I'm not sure this is strictly an IPS issue. I want to encourage a mindset for you. Right now, you have two jobs: your day job for money, and your evening and weekends job making music. And then in the time leftover, if there is any, you have a social life, you go to events, you read and post online.
Now some of your social and online life is entirely for fun: stuff you like doing that energizes and refreshes you. But some of it is actually for your job. That's the mindset change I recommend to you. Posting, replying, and going to events are part of your music work. You need to make time for them. I have seen this with a young artist who yes, spent hours a day writing songs, practicing, experimenting with different sounds, trying new things. But he also spent hours a day every day on social media for his music "job". Literally every fan who @-ed him got a reply. Every day he did a video "hey everyone, thought I'd let you know what I've been doing lately, going to have a big announcement next week" and posted it. He was part of a group that all did music together. They went off to university and he continued to play and to do this part of the job. He now supports himself, has employees, has done multiple world tours and bought his mother a house.
So, distinguish between going to a party with your friends and attending a music-work-related event. Between reading your personal Twitter and going on your music Twitter to reply to fans and post links to interesting things. That kind of socializing is work, it's part of your music work. And as you've seen you have more time for it right after a release, but you should probably make time for it all the time. This will slow the pace of your music production a little, but you will reach more people with what you produce.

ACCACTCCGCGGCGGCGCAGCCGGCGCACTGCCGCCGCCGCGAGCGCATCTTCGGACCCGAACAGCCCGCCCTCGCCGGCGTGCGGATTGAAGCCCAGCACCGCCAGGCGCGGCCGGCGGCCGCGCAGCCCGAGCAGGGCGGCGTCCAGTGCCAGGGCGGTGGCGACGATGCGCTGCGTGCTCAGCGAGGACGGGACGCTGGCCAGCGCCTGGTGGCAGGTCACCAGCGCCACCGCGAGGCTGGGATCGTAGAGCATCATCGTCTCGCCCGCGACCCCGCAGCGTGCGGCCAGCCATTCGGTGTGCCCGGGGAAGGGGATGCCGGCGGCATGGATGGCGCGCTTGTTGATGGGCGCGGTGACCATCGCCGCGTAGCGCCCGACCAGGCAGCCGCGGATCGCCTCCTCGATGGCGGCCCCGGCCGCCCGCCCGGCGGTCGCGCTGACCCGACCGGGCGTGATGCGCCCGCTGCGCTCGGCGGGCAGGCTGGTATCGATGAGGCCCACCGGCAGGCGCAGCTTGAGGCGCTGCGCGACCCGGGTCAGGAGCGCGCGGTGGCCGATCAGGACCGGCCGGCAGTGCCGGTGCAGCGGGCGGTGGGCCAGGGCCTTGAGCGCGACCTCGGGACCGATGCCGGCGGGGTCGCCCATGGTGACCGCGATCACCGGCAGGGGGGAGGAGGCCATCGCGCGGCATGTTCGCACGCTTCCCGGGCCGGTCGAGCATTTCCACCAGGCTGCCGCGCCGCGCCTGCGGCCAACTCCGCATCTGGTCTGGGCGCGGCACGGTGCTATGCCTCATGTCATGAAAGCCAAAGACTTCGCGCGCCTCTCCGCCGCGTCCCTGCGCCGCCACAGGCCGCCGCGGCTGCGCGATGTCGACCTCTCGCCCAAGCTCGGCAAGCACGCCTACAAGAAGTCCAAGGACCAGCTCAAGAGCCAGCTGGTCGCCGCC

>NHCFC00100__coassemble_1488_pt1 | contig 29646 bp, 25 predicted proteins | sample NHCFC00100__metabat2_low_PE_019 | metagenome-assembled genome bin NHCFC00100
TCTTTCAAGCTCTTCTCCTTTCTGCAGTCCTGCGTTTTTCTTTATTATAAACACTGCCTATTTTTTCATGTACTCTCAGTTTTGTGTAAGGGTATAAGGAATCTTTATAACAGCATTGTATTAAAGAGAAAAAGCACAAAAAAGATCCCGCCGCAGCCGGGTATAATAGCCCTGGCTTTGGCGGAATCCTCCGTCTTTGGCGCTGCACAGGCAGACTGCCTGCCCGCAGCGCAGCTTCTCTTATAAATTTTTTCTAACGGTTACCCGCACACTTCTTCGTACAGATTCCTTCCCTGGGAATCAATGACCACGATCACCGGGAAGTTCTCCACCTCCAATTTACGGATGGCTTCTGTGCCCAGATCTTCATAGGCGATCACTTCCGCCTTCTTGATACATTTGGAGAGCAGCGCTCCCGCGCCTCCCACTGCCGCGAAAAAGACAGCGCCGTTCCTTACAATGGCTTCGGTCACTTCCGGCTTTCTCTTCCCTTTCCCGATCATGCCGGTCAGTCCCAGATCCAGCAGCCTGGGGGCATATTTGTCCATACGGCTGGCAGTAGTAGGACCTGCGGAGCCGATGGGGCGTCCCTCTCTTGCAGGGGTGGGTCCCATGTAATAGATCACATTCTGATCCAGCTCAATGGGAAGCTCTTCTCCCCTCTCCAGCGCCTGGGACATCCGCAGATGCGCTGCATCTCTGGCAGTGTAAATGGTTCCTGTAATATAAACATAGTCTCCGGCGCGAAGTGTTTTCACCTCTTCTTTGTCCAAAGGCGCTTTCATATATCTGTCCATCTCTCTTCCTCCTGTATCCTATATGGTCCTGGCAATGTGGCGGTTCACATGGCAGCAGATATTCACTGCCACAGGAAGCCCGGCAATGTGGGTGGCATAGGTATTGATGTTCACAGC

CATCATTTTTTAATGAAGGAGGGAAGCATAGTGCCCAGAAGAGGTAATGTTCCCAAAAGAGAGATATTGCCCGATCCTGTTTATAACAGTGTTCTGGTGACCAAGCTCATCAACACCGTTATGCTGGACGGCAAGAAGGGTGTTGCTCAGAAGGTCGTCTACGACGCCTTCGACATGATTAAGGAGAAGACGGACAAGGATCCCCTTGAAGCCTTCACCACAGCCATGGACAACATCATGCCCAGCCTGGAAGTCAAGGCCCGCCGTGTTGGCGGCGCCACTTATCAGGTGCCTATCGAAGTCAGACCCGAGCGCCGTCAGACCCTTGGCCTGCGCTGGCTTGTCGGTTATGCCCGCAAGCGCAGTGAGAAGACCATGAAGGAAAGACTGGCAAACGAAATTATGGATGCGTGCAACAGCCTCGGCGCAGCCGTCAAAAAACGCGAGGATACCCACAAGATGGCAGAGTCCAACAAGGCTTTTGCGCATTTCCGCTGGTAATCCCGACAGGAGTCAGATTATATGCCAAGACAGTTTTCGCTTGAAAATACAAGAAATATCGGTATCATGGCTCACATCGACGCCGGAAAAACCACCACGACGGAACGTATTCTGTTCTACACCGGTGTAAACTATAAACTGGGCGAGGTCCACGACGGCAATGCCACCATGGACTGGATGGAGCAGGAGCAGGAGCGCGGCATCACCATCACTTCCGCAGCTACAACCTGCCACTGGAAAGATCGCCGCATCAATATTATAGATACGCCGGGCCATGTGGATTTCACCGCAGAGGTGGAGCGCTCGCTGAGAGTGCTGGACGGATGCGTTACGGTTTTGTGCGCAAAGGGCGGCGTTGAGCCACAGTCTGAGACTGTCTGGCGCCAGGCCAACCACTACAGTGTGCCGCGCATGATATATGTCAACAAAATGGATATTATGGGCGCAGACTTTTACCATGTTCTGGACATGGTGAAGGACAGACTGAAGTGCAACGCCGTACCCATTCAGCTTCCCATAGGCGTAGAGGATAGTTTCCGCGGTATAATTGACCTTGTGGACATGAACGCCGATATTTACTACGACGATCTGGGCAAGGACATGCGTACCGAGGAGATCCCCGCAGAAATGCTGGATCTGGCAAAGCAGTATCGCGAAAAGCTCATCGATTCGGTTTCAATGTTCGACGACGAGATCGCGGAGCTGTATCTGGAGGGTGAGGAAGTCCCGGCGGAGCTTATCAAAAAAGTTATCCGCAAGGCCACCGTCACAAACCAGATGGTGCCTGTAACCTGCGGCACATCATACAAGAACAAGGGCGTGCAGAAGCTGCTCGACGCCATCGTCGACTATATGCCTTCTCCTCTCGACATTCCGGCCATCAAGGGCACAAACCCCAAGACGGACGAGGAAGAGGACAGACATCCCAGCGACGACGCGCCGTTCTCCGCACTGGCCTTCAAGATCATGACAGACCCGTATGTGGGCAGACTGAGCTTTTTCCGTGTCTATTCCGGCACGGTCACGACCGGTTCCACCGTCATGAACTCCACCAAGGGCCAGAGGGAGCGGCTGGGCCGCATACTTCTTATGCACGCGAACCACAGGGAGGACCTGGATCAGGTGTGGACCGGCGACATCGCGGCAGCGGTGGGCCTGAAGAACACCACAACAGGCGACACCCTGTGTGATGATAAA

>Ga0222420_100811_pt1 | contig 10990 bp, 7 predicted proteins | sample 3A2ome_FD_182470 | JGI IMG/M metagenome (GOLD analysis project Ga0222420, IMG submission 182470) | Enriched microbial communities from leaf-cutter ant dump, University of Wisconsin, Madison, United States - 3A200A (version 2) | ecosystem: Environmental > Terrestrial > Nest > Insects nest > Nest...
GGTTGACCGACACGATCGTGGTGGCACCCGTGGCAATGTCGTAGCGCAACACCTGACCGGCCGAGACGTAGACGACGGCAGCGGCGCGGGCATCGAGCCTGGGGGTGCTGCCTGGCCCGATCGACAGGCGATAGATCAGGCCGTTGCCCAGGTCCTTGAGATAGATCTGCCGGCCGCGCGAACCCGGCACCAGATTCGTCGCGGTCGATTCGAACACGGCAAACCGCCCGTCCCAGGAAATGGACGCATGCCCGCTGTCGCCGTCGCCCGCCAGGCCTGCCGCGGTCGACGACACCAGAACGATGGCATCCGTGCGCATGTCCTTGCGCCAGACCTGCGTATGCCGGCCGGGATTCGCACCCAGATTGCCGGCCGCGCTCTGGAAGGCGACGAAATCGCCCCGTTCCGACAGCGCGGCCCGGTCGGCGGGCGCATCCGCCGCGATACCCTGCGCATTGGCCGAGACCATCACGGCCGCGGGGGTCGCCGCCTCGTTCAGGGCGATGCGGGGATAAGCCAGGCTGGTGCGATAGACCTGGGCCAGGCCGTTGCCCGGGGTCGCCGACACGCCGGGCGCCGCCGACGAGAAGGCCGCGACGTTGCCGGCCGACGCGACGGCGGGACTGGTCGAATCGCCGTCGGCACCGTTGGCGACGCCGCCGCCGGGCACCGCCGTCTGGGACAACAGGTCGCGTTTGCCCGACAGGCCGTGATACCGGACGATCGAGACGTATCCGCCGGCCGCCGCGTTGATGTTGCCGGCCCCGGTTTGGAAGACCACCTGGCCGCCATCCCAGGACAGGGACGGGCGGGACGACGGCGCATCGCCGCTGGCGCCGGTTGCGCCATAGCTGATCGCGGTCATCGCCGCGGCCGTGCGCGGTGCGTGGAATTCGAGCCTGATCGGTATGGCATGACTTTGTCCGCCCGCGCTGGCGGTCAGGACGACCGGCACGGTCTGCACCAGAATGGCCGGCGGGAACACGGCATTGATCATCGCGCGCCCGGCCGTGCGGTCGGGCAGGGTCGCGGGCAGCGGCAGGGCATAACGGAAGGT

One approach might be to alternate one evening of making music and one evening of socializing work. Or evenings are for social-music-work and weekends are for making music. Or your lunch hour at day-job-work is for social-music-work and so are two evenings a week. You can figure out a rhythm. Then when someone invites you to something that could help your music work, you can find a way to be there. And when you can't be there, you can say honestly "if I don't get some studio time this week I'll never finish this project" or "my day job is too busy that week but I'd love to go to the next one." Knowing you say yes to a lot of opportunities makes it easier to say no to some of them.